by Hans Bader
The Virginia Senate has voted 24 to 15 to approve SB 842, the so-called “second look” bill. If it becomes law, inmates who have been in prison for 15 years or more could ask to be released, or ask for a reduction in their sentences. Originally, the bill applied to inmates of all types, but it was amended in the Senate Finance Committee to exclude first-degree murderers. Inmates released under second look legislation tend to be murderers (such as second-degree and first-degree murderers), although Oregon’s second look law excludes a few “aggravated” murders.
In 2022, the Democratic-controlled Virginia Senate passed an earlier version of the second look bill by a 25 to 15 vote, but it then died in a subcommittee of the Republican-controlled House of Delegates. That earlier bill was broader than this year’s bill in one way (it did not exclude even first-degree murderers such as serial killers) but narrower in another respect (it required inmates to meet specified “behavioral standards” in prison be released, which is not true of SB 842).
This bill faces an uncertain future in the House of Delegates. On the one hand, the bill is supported by many well-funded progressive interest groups with multi-million-dollar budgets, such as the ACLU, and supporters of the bill have massively out-lobbied opponents of the bill. On the other hand, it is opposed by the Virginia Association of Commonwealth’s Attorneys, which most House Republicans pay attention to. And most Republicans already oppose the bill. Continue reading
In 2022, legislation allowing inmates to seek a reduction in their sentence after 15 years in prison passed the Virginia state Senate, but died in a 5-to-3 vote in a House subcommittee after a lobbyist for the bill boasted it would empty two entire Virginia prisons. The bill, SB 378, was viewed by House Republicans and many prosecutors as too radical. It was criticized because, unlike other early-release bills, it did not exclude from release even inmates who committed the most violent offenses, such as serial killings and aggravated murders (Class 1 felonies).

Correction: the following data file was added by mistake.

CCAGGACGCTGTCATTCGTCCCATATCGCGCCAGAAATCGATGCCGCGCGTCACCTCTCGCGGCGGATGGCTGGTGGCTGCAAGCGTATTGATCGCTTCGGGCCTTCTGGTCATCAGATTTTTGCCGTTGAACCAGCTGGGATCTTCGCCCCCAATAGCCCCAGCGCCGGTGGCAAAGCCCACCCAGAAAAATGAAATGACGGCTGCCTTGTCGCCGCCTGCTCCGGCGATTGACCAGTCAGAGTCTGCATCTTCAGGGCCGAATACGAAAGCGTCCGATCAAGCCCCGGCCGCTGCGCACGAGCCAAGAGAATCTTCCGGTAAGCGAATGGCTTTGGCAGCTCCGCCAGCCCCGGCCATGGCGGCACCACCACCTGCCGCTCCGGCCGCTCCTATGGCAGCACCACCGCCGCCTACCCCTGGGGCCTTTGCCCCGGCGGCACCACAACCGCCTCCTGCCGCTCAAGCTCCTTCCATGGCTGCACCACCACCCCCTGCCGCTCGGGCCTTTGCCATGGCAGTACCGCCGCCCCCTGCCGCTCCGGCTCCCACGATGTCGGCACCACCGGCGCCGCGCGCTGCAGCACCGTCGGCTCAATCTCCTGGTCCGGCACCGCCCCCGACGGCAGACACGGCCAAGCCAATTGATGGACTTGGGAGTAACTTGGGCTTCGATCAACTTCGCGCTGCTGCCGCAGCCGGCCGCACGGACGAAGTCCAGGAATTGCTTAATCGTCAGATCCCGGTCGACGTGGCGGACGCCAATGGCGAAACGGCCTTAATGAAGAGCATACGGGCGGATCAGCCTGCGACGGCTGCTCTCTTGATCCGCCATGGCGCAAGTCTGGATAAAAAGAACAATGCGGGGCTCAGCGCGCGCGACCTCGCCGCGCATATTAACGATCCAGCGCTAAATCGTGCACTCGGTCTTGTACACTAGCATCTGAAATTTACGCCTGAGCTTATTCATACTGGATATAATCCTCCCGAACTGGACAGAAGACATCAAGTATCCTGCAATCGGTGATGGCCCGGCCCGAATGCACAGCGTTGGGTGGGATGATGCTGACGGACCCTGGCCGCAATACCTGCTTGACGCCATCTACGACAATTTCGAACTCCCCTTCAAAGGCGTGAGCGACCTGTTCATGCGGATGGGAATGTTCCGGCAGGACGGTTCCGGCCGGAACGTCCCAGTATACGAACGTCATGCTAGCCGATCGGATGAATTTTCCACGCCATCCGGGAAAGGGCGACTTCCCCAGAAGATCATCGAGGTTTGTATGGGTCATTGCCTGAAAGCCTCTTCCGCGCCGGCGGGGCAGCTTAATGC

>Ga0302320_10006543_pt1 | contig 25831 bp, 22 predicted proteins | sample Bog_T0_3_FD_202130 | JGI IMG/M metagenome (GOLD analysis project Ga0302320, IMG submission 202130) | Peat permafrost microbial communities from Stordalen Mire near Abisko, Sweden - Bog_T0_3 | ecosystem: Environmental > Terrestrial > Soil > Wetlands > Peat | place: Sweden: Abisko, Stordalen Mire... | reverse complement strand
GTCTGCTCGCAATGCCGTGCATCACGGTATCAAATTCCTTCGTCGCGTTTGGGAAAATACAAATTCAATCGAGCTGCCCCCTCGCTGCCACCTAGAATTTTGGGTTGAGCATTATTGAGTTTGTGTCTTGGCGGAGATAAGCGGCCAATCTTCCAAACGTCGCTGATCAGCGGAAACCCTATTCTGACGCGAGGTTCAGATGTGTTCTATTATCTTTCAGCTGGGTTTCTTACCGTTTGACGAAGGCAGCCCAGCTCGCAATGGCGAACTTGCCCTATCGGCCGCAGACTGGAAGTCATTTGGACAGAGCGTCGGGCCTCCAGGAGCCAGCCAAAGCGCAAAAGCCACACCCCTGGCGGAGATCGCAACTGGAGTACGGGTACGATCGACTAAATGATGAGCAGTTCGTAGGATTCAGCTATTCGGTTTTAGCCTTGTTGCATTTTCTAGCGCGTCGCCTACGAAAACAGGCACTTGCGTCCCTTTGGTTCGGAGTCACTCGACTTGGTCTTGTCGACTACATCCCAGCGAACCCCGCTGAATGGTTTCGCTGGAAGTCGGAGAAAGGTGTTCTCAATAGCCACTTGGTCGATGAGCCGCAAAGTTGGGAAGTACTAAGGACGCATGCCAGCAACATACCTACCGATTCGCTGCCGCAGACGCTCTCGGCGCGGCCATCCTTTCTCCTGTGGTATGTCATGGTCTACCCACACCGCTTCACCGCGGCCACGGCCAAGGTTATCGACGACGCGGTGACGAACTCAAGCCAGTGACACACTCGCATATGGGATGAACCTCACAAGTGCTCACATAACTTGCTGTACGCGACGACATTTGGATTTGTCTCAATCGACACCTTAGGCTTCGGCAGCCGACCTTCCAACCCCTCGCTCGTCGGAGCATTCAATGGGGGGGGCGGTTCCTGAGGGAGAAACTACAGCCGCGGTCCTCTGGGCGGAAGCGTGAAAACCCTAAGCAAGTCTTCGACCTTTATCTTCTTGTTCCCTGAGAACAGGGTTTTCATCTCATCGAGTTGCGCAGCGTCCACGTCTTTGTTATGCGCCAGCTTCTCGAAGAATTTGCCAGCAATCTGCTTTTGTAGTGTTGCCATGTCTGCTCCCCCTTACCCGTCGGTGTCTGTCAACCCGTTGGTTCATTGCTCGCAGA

In 2023, this bill has been introduced again, as SB 842. It is still known as the “second-look” bill. But this time, even safeguards found in the original legislation, such as that inmates exhibit mostly good behavior in prison before being released, have been removed — inmates no longer need to meet such “behavioral standards” to be released.
The new bill also allows violent criminals to be released without a formal finding that they are no longer a danger to the victim or the victim’s family, or to the community. Such findings are required as a safeguard by “second-look” laws in other jurisdictions, such as the District of Columbia. Washington, DC’s municipal second-look law requires a finding “that the defendant is not a danger to the safety of any person or the community” before a sentence can be reduced. (See D.C. Code § 24-403.03(a)(2)). But no such finding is required under the Virginia second-look legislation just introduced. Unlike Oregon’s second-look legislation, which does not allow killers who committed “aggravated murder” to be released, the Virginia second-look legislation would allow petitions for sentence reductions by inmates of all kinds, including serial killers, child-killers, and cop-killers. Continue reading